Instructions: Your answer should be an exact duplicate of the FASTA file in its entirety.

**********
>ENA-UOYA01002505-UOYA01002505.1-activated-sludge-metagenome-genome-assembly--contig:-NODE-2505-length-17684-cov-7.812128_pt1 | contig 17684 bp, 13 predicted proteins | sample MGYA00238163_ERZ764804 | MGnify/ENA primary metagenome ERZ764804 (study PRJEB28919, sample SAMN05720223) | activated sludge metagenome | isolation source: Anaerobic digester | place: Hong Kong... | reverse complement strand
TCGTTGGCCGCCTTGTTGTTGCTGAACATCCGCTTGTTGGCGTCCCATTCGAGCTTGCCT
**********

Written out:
>ENA-UOYA01002505-UOYA01002505.1-activated-sludge-metagenome-genome-assembly--contig:-NODE-2505-length-17684-cov-7.812128_pt1 | contig 17684 bp, 13 predicted proteins | sample MGYA00238163_ERZ764804 | MGnify/ENA primary metagenome ERZ764804 (study PRJEB28919, sample SAMN05720223) | activated sludge metagenome | isolation source: Anaerobic digester | place: Hong Kong... | reverse complement strand
TCGTTGGCCGCCTTGTTGTTGCTGAACATCCGCTTGTTGGCGTCCCATTCGAGCTTGCCT